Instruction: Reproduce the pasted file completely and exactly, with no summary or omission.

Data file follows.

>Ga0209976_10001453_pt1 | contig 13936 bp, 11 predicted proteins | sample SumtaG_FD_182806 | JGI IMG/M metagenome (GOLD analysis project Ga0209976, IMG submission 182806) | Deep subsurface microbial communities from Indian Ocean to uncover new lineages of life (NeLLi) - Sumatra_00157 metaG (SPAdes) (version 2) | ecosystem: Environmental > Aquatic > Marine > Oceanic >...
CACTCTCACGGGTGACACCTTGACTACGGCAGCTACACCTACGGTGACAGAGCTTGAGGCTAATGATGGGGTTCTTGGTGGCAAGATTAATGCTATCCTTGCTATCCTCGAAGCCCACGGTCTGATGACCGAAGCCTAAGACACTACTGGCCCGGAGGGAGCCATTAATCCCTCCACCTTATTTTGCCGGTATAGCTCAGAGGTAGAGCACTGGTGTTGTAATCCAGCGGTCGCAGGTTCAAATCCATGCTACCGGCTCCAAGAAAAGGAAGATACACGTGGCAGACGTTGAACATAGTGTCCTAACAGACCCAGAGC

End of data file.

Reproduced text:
>Ga0209976_10001453_pt1 | contig 13936 bp, 11 predicted proteins | sample SumtaG_FD_182806 | JGI IMG/M metagenome (GOLD analysis project Ga0209976, IMG submission 182806) | Deep subsurface microbial communities from Indian Ocean to uncover new lineages of life (NeLLi) - Sumatra_00157 metaG (SPAdes) (version 2) | ecosystem: Environmental > Aquatic > Marine > Oceanic >...
CACTCTCACGGGTGACACCTTGACTACGGCAGCTACACCTACGGTGACAGAGCTTGAGGCTAATGATGGGGTTCTTGGTGGCAAGATTAATGCTATCCTTGCTATCCTCGAAGCCCACGGTCTGATGACCGAAGCCTAAGACACTACTGGCCCGGAGGGAGCCATTAATCCCTCCACCTTATTTTGCCGGTATAGCTCAGAGGTAGAGCACTGGTGTTGTAATCCAGCGGTCGCAGGTTCAAATCCATGCTACCGGCTCCAAGAAAAGGAAGATACACGTGGCAGACGTTGAACATAGTGTCCTAACAGACCCAGAGC